Quest's IMLI is 27% Better Per Layer Than Current High-Performance MLI
Quest’s new Integrated MultiLayer Insulation (IMLI), being developed by Quest teaming with Ball Aerospace, has had prototypes built and tested by NASA’s Cryogenics Test Laboratory located at Kennedy Space Center and directed by James Fesmire, a leading NASA cryogenics expert. Quest’s innovative IMLI had a measured thermal performance 27% better per layer than state-of-the-art low density netting MLI, with a heat leak of 0.53 W/m2 (for a 10 layer blanket, 0.75” thick, 77K cold and 323K hot). This thermal performance matches results by Quest and Ball Aerospace using custom calorimeters that model cryogenic propellant tanks for spacecraft.
Quest IMLI was successfully tested to NASA vibration specifications, and been tested to launch profile rapid depressurization, and is currently at NASA Technology Readiness Level 6.
Improved cryo propulsion thermal insulation technology is needed for new NASA vehicles with long-lived missions. IMLI is a next generation MLI with better thermal insulation performance than conventional MLI, has a robust bonded structure with controlled layer spacing, and lower installed cost than conventional MLI. IMLI provides faster venting and less heat gain during launch and during on-orbit operation.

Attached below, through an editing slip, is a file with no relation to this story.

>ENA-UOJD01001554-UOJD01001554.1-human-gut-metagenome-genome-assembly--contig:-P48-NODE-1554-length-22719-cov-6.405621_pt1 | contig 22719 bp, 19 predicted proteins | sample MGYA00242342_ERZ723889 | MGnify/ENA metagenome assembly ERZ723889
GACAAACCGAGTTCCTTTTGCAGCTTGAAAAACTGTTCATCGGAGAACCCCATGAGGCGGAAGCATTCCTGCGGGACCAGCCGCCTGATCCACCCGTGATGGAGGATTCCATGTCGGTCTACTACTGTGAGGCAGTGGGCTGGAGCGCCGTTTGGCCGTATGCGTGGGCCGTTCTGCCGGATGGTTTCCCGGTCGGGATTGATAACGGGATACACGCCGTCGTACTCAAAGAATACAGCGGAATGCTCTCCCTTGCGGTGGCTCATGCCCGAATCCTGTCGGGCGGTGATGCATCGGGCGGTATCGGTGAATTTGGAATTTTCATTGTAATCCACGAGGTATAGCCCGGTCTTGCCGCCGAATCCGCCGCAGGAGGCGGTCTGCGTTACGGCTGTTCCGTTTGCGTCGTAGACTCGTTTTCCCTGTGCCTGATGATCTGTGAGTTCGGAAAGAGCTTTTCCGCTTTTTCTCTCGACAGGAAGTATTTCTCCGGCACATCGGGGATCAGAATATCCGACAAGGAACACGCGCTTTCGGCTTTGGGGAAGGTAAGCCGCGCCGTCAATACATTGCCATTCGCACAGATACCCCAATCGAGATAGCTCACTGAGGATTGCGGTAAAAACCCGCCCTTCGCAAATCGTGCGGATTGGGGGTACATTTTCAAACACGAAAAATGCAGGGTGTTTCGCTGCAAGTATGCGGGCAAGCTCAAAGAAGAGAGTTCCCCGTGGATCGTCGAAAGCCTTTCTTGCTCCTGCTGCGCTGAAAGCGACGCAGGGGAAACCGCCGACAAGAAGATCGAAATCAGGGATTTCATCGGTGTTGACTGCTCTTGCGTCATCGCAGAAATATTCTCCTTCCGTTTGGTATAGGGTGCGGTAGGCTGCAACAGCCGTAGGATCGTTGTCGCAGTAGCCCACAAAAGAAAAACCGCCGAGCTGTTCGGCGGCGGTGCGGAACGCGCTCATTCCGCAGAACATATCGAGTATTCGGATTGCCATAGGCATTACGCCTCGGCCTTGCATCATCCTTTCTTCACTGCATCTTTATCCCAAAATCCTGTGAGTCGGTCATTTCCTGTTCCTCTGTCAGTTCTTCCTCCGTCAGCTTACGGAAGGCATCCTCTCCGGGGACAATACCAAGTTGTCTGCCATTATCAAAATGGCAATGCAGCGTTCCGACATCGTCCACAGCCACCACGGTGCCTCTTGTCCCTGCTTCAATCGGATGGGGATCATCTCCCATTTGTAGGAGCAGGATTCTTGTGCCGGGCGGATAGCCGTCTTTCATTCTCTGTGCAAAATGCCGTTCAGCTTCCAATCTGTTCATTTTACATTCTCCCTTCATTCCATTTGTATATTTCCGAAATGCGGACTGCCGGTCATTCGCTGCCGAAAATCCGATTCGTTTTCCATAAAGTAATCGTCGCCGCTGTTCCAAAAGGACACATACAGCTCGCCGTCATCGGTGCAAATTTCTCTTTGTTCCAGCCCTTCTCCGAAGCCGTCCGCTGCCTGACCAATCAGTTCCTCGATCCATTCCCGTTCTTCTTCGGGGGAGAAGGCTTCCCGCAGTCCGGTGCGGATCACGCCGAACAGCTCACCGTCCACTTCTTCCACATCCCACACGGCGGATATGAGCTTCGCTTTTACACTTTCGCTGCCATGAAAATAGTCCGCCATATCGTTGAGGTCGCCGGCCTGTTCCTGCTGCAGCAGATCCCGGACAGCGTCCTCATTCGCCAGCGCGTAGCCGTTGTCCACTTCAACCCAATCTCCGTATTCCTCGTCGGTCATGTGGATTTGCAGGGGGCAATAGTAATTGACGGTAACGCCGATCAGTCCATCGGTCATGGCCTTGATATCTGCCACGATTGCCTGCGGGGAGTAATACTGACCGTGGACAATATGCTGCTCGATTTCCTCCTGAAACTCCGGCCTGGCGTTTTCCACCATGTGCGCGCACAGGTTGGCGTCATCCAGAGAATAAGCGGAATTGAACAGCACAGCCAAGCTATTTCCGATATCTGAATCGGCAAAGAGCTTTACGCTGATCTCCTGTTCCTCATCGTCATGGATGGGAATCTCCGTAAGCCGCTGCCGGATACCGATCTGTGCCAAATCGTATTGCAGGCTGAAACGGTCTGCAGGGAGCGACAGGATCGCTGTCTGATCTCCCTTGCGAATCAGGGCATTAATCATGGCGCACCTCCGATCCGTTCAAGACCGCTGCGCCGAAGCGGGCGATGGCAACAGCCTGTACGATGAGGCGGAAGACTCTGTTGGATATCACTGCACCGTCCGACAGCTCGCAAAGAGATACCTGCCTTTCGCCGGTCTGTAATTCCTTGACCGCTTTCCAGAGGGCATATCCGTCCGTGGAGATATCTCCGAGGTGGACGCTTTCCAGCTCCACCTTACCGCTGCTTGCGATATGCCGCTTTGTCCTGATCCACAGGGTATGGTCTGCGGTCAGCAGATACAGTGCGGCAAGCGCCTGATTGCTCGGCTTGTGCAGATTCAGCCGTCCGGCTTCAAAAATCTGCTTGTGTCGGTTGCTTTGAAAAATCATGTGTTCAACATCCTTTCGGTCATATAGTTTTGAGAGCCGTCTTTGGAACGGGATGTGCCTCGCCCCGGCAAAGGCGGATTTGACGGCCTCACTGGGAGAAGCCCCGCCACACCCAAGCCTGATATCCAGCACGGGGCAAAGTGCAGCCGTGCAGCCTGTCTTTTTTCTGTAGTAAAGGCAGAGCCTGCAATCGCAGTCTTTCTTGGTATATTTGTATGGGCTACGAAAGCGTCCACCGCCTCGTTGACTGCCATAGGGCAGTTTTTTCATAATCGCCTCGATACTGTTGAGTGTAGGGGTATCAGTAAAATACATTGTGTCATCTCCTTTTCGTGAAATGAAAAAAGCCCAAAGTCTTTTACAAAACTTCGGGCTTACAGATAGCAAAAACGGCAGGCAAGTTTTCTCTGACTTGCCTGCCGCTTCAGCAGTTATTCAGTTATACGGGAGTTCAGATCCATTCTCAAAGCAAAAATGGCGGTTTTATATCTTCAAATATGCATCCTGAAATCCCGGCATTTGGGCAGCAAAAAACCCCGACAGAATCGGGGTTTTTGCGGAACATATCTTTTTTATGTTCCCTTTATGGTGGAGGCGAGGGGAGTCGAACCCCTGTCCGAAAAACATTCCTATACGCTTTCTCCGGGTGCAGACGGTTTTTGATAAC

Quest is on track to create a commercially viable multilayer insulation product for aerospace and commercial applications. NASA applications include thermal insulation for cryopropellant tanks, launch vehicle external tanks, space cryogenic instruments and orbiting fuel depots. Non-NASA applications for this new technology include liquid hydrogen powered aircraft and vehicles, cryogenic dewars for research, medical and industrial uses, insulating superconducting devices such as MRI machines, and refrigerator/freezer appliance insulation.